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3 Common Types of Orthopaedic Hand Surgery

Trigger Finger

Trigger finger (stenosing tenosynovitis) is a condition that causes the fingers to be locked when it is bent. Tendons are bands of tissue that attaches muscles to bones. When bending and straightening the finger, the tendon slides through the tissue that covers it (sheath). Due to repetitive and forceful movements, the tendons in the finger may become inflamed. When this happens, it may be stuck in the narrow space of the sheath, causing the finger to be locked in the bent position.

Causes

  • Repetitive movements
  • Forceful movements
  • Affects women more than men
  • Commonly occur in people aged 40 – 60 years of age
  • Other diseases (rheumatoid arthritis & diabetes)

Symptoms

  • Morning finger stiffness
  • Finger momentarily stuck in the bent position and suddenly straightening itself
  • Finger locked in bent position and unable to straighten itself
  • Clicking sensation when bending and straightening the finger
  • A painful bump (nodule) at the base of the finger

Treatment

For mild cases, the surgeon may simply ask you to rest the finger and also prescribe putting on a splint to allow the affected finger to be immobilised. For moderate cases, the surgeon may prescribe some anti-inflammatory drugs to reduce the swelling and may also give steroidal injection directly into the sheath. For more severe cases, surgery may be recommended.

Surgery

The surgery is aimed to create more room within the sheath for the tendon to move through it. Basically, this is achieved by cutting the sheath. The conventional method is to cut a small incision near the base of the affected finger and cut the sheath. Another method, which does not involve cutting, uses the sharp end of an injection needle to cut the sheath open.

Carpal Tunnel Syndrome

Carpal tunnel syndrome is a hand and wrist condition where the median nerve is compressed. This results in symptoms of pain, weakness and numbness which may also radiate up to the affected arm. The carpal bones and the transverse carpal ligament creates a narrow tunnel, known as carpal tunnel. This tunnel is a small area where the median nerve and the tendons from flexor muscles of the forearm is housed. Due to its fixed area, when irritated tendons or other forms of swelling occur, the space within it becomes narrowed. This in turn compresses the median nerve, which controls sensations to the palmar aspect of the thumb and fingers, except for the little finger.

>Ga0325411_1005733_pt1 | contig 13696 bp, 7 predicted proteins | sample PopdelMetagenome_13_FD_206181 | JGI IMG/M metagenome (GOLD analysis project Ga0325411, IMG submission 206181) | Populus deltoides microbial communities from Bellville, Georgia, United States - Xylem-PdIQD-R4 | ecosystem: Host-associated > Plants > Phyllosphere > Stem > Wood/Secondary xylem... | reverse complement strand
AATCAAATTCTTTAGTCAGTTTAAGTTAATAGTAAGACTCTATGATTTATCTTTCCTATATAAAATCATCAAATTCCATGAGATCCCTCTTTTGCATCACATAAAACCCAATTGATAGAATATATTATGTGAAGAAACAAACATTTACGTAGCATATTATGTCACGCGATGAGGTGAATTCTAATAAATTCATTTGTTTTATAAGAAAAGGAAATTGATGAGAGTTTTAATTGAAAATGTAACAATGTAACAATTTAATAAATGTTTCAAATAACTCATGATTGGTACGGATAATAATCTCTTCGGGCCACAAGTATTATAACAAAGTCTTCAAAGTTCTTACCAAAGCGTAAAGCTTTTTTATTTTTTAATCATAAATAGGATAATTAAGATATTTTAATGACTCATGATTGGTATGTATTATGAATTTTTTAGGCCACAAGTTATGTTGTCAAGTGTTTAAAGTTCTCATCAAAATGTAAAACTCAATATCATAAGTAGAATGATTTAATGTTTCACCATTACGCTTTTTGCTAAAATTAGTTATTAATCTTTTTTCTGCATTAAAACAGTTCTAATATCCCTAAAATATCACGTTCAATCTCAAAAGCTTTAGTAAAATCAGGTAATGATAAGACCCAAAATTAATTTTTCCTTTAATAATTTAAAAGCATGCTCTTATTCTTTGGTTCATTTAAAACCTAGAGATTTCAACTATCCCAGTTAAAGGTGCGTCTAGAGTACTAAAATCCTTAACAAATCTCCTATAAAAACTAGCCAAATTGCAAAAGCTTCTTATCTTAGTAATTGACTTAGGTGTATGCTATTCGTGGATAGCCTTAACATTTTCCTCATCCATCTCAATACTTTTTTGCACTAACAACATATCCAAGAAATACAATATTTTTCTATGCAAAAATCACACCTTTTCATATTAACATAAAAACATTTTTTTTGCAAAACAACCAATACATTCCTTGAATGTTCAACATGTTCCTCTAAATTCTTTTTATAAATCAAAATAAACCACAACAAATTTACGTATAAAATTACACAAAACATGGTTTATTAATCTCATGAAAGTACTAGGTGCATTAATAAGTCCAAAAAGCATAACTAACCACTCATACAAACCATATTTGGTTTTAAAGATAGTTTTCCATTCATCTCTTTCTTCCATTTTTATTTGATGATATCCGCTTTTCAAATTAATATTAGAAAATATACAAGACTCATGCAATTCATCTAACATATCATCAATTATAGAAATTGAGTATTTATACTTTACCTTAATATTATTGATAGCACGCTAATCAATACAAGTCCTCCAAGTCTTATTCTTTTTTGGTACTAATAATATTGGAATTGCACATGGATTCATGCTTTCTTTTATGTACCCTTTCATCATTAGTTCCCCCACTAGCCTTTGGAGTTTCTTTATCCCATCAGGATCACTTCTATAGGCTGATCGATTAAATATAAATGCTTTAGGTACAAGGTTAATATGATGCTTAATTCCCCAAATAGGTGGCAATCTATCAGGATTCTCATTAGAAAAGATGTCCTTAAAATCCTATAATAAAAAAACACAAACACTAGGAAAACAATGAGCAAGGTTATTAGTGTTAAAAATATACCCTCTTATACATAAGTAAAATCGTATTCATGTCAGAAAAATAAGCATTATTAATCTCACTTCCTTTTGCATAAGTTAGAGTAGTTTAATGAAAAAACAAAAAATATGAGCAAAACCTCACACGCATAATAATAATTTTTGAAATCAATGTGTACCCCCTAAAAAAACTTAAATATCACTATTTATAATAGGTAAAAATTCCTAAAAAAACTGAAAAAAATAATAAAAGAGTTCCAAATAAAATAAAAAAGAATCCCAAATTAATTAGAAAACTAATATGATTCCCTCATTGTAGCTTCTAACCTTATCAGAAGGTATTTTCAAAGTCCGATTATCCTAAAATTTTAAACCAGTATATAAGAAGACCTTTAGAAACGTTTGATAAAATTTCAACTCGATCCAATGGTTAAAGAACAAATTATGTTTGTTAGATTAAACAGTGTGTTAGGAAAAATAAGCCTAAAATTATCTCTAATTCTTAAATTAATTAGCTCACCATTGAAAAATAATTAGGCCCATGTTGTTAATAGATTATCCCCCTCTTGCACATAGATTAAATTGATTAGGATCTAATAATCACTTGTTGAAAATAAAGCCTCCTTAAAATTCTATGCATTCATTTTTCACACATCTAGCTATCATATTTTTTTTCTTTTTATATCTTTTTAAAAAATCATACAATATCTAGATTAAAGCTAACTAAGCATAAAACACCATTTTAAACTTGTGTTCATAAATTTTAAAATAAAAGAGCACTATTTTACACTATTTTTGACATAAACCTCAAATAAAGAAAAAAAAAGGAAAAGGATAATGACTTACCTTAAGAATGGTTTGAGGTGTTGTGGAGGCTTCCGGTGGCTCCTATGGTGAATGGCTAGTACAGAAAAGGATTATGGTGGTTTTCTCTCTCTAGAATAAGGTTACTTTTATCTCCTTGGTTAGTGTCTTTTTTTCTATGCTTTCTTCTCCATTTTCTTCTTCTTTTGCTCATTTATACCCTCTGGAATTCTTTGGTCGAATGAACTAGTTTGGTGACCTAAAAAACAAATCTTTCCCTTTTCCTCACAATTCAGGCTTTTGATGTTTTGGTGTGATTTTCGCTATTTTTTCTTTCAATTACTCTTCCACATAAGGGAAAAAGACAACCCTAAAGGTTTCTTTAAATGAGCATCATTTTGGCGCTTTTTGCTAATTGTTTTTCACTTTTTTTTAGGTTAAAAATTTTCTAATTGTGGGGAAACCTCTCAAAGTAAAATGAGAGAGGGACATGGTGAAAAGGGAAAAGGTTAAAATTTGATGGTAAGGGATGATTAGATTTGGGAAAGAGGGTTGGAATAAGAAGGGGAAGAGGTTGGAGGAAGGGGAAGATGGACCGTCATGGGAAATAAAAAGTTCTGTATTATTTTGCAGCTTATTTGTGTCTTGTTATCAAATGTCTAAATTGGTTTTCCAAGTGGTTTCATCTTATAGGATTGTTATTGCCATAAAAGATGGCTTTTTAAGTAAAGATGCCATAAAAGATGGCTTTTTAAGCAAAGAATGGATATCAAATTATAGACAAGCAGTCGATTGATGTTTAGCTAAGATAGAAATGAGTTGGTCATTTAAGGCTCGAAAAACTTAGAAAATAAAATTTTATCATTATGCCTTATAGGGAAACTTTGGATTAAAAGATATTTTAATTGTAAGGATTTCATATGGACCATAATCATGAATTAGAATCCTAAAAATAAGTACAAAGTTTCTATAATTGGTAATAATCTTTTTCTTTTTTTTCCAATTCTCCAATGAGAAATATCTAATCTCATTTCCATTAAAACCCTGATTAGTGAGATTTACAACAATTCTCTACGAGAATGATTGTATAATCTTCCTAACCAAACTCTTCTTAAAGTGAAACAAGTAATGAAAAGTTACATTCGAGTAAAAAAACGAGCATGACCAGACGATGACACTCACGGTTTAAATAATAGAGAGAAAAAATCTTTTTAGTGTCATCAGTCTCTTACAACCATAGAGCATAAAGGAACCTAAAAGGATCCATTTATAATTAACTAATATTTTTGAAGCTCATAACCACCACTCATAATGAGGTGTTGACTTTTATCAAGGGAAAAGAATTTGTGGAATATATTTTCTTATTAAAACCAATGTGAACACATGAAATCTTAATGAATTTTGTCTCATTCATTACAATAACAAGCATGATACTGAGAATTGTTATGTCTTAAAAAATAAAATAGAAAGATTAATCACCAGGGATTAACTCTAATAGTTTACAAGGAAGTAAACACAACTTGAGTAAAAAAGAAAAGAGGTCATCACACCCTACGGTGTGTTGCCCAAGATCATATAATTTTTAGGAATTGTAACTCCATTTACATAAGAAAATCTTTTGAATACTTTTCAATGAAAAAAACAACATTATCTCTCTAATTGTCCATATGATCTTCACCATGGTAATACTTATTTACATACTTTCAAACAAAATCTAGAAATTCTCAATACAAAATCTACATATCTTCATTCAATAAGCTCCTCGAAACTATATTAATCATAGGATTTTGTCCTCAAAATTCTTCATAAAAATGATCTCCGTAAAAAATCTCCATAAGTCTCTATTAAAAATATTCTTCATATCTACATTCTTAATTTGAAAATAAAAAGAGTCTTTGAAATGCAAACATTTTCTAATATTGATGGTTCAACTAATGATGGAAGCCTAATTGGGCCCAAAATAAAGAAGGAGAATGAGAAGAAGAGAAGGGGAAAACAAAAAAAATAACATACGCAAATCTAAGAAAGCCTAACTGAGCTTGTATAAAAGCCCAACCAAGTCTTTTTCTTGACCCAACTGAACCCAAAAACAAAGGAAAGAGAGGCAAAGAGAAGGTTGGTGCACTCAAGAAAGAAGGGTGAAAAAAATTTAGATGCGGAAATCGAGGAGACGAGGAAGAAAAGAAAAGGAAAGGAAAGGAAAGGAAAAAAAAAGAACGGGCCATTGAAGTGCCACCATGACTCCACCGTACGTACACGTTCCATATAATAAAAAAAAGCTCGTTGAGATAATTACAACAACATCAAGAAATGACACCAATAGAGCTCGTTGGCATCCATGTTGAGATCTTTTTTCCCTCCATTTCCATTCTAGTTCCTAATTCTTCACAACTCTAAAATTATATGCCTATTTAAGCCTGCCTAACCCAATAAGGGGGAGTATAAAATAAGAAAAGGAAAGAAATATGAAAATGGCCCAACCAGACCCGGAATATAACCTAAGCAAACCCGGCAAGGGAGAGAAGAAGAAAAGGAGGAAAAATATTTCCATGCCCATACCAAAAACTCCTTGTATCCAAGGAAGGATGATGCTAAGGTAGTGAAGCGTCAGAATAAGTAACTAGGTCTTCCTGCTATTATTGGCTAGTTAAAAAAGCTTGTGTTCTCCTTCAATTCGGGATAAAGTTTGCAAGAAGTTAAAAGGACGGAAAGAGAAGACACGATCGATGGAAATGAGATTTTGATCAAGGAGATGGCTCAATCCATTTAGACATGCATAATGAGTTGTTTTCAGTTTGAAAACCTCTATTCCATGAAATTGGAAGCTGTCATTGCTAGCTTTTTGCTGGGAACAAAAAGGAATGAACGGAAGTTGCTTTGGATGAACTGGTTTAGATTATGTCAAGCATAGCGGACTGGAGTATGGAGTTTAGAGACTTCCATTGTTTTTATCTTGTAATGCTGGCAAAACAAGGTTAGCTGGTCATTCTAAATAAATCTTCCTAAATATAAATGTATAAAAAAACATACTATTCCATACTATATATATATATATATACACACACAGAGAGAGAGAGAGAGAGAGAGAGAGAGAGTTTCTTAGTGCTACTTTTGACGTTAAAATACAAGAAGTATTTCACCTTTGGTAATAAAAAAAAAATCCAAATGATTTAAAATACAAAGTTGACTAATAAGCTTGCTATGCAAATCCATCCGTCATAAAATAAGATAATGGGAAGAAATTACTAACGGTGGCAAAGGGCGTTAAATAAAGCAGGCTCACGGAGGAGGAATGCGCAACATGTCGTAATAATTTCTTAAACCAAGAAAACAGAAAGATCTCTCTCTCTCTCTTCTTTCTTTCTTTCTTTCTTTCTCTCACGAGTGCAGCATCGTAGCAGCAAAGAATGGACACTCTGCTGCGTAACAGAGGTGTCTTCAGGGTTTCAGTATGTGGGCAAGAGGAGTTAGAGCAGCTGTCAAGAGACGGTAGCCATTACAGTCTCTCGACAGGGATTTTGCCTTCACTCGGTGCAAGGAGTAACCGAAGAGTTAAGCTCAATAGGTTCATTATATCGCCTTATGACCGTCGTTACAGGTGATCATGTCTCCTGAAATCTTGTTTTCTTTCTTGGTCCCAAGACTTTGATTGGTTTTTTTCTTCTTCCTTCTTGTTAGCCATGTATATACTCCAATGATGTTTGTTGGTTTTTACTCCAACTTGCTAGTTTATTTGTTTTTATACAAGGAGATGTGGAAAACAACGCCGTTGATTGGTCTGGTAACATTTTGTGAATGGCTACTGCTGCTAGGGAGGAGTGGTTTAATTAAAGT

Symptoms

  • Pain of wrist and/ or hand
  • Numbness of wrist and/ or hand
  • Weakness of wrist and/ or hand
  • All three symptoms above may also radiate to the arm

Causes

  • Repetitive movements of the wrist
  • Irritated flexor tendons
  • Other existing conditions
    • rheumatoid arthritis
    • diabetes
    • hypothyroidism
    • pregnancy

Treatment

Treatment for carpal tunnel syndrome is aimed to allow you to regain the normal function in your fingers and hand. For mild cases, the surgeon might recommend resting the wrist with a splint. Physiotherapy sessions may help with range-of-motion exercises to improve your posture, flexibility and also to strengthen the muscles affected.

For pain management, the surgeon may prescribe non-steroidal anti-inflammatory drugs (NSAIDs) to relieve pain and also to reduce inflammation of the tendons. In more severe cases, corticosteroids may be prescribed orally or through injection directly into the carpal tunnel.

Surgery is usually for chronic cases after other treatment options have failed to yield satisfying results, or if there is a risk of nerve damage. The surgeon will cut the transverse carpal ligament for immediate relief of the symptoms.

De Quervain’s Synovitis

De Quervain’s synovitis is a painful condition affecting the thumb-side of the wrist. It is caused by the inflammation of the extensor tendons of the thumb. Tendons are bands of tissue that attaches muscles to bones. There are two extensor tendons attached to the thumb and during straightening of the thumb, these tendons slides through the tissue that covers it (sheath). Due to repetitive and forceful movements, the tendons in the thumb may become inflamed. When this happens, it swells up and take up more space than usual within the narrow space of the sheath, causing pain.

Symptoms

  • Pain felt over the thumb-side of the wrist, which can radiate up the forearm
  • A painful bump (nodule) at the thumb-side of the wrist
  • Clicking sensation when straightening the thumb

Causes

  • Repetitive extension of the thumb
  • Other existing conditions
    • rheumatoid arthritis
    • pregnancy

Treatment

Treatment for De Quervain’s tenosynovitis is aimed to reduce inflammation and to allow you to regain the normal function in your thumb and wrist. For mild cases, the surgeon might recommend resting the wrist with a splint. Physiotherapy sessions may help with range-of-motion exercises to improve your posture, flexibility and also to strengthen the muscles affected.

For pain management, the surgeon may prescribe non-steroidal anti-inflammatory drugs (NSAIDs) to relieve pain and also to reduce inflammation of the tendons. In more severe cases, corticosteroids may be prescribed orally or through injection directly into the tendon sheath.

Surgery is usually recommended for more serious or chronic cases. The surgery is aimed to create more room for the tendon to move through the sheath. This is achieved by cutting the sheath open to release the pressure.

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